Kabuki - One of the traditional forms of Japanese theatre, originating in the 1600s and combining stylized acting, costumes, makeup, and musical accompaniment.
Lines - The dialog or words spoken by the actors.
Melodrama - A dramatic form popular in the 1800s and characterized by an emphasis on plot and physical action (versus characterization), cliff-hanging events, heart-tugging emotional appeals, the celebration of virtue, and a strongly moralistic tone.
Playwright - A person who writes plays.
Production - The total theatrical product, including the play, the actor, the direction, scenery, costumes, lighting, and special effects.
Professional Theatre - Theatre in which actors and all other employees earn their living.
Prompter - The person who watches the script backstage during the performance of a play; he or she gives the lines to the actors, if they should forget.
Props - The properties or small objects used by the actors.
Rehearsal - The practice or repetition of a play in preparation for public performance.
Resident Company - A company of actors who play in a home theatre as compared to a Touring Company.
Scenario - The outline or story of a play.
Scene - A location or setting. A division within an act of a play.
Scenery - The large piece (flats, backdrops, furniture) that are placed on the stage to represent the location.
Sense Memory- Memories of sights, sounds, smells, tastes, and textures. It is used to help define a character in a certain situation.
Soliloquy - Lines in a play spoken by one character alone on the stage, in which his or her thoughts are revealed.
Script - The manuscript or form in which the play is written; it contains the dialogue, stage directions, and time and place of each act and scene.
Stage Manager - The director's liaison backstage during rehearsal and performance. The stage manager is responsible for the running of each performance.
Stock Characters - Established characters, such as young lovers, neighborhood busybodies, sneaky villains, and overprotective fathers, who are immediately recognizable by an audience.
Theatre in the Round - a theater in which the stage is located in the center of the auditorium, with the audience surrounding all sides —called also arena theater
Theme - A topic or subject developed in a play; the subject on which the plot is based.
Thrust - A type of stage which projects out into the auditorium and has audience seated on three sides.
Touring Company - A company of actors who take their show on the road, as compared to a Resident Company.
Understudy - The actor who learns the part of another actor playing a major role; he or she is ready to go onstage in the unexpected absence of the original actor.
Upstage - The rear of the stage; the area farthest from the audience.
Wings - The side areas of the stage, out of view of the audience; the area where the actors wait for their entrances.







VOCABULARY LIST FOR THE DIARY OF ANNE FRANK


  1. Fascist – (n) one who practices Fascism
2. Fate – (n) final outcome
3. Modest – (adj.) behaving in a way that is considered proper
4. Optimism – (n) belief that good will ultimately overcome evil
5. Persevere – (v) to continue in some course of action, in spite of difficulty
6. Pious – (adj.) having or showing religious devotion
7. Pride – (n) respect for oneself
8. Sacrifice – (n) to give up something valued for the sake of something having a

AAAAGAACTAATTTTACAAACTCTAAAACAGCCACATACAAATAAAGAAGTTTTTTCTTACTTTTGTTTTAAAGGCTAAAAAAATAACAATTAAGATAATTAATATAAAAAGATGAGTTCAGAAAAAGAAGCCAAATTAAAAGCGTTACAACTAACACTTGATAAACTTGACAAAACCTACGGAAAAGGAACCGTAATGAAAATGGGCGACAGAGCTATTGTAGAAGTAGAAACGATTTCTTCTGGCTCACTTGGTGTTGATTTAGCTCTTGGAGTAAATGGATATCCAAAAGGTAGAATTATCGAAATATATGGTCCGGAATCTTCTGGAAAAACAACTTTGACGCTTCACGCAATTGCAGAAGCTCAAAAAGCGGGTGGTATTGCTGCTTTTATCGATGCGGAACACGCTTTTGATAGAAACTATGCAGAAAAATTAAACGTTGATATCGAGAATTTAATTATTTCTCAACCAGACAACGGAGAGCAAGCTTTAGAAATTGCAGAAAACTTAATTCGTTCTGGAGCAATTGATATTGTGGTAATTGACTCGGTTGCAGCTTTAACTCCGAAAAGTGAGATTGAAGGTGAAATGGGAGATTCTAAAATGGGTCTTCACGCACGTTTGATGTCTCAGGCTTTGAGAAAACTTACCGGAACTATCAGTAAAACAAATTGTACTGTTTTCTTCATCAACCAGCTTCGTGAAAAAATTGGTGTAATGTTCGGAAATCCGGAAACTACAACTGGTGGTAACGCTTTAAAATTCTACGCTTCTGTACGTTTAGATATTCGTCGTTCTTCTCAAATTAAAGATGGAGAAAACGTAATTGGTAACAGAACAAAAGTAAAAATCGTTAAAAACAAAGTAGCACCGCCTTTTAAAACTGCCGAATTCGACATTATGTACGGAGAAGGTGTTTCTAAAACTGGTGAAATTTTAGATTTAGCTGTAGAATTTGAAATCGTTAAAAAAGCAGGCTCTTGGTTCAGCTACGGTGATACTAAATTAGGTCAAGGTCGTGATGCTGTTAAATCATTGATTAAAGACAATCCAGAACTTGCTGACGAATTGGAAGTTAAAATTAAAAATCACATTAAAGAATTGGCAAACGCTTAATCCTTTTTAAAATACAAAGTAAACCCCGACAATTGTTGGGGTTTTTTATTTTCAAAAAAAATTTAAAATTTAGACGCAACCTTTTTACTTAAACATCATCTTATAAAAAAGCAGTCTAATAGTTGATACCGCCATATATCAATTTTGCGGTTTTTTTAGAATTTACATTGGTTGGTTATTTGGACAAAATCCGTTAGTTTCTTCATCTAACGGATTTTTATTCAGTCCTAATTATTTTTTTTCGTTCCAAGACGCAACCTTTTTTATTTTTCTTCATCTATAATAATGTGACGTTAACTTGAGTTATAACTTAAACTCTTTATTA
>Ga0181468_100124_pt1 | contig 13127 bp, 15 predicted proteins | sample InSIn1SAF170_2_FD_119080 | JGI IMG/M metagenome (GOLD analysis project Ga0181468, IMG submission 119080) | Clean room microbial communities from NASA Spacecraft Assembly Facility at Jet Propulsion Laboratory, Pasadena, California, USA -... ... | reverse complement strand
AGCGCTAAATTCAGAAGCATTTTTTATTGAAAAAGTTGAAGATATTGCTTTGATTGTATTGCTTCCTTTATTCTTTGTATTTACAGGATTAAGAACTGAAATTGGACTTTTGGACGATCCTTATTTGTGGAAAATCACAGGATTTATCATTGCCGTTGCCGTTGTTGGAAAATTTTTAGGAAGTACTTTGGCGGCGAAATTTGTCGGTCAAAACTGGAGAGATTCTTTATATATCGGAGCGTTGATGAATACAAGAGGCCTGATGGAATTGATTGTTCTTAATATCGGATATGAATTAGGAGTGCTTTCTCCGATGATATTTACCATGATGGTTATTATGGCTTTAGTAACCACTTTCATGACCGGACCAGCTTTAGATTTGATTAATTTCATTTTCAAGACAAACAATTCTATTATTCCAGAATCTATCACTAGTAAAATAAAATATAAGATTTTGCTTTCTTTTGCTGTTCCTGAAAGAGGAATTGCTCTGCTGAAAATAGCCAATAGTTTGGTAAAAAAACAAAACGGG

more pressing claim
9. Vile – (adj.) degrading; low; mean

HOMEWORK 9/16

Complete the questions on the worksheet for Lab Scene 6
Give THOUGHTFUL, THOROUGH ANSWERS

HOMEWORK 9/9

Observation Exercise: Observe a person or animal for five minutes and make note of everything you notice. Pay particular attention to body language: what are the shoulders doing, the back, the elbows? How does the person tilt his or her head, how do they stand? Are they leaning against something, are they limping? Do they seem to be turning away from someone or turning towards someone else? Also not their physical surroundings: where are they, how do they physically relate to objects in the room? Are they using a tool, are they fidgeting with an object, are they working precisely or distractedly? Draw conclusions about what you think is going on with them: are they tired, energized, sad, excited, wistful, focused? Tell us what you think their story is at that moment.


HOMEWORK 9/6

Observation Exercise: Observe a person or animal for five minutes and make note of everything you notice. Pay particular attention to body language: what are the shoulders doing, the back, the elbows? How does the person tilt his or her head, how do they stand? Are they leaning against something, are they limping? Do they seem to be turning away from someone or turning towards someone else? Also not their physical surroundings: where are they, how do they physically relate to objects in the room? Are they using a tool, are they fidgeting with an object, are they working precisely or distractedly? Draw conclusions about what you think is going on with them: are they tired, energized, sad, excited, wistful, focused? Tell us what you think their story is at that moment.

HOMEWORK 8/31

Observation Exercise: Observe a person or animal for five minutes and make note of everything you notice. Pay particular attention to body language: what are the shoulders doing, the back, the elbows? How does the person tilt his or her head, how do they stand? Are they leaning against something, are they limping? Do they seem to be turning away from someone or turning towards someone else? Also not their physical surroundings: where are they, how do they physically relate to objects in the room? Are they using a tool, are they fidgeting with an object, are they working precisely or distractedly? Draw conclusions about what you think is going on with them: are they tired, energized, sad, excited, wistful, focused? Tell us what you think their story is at that moment.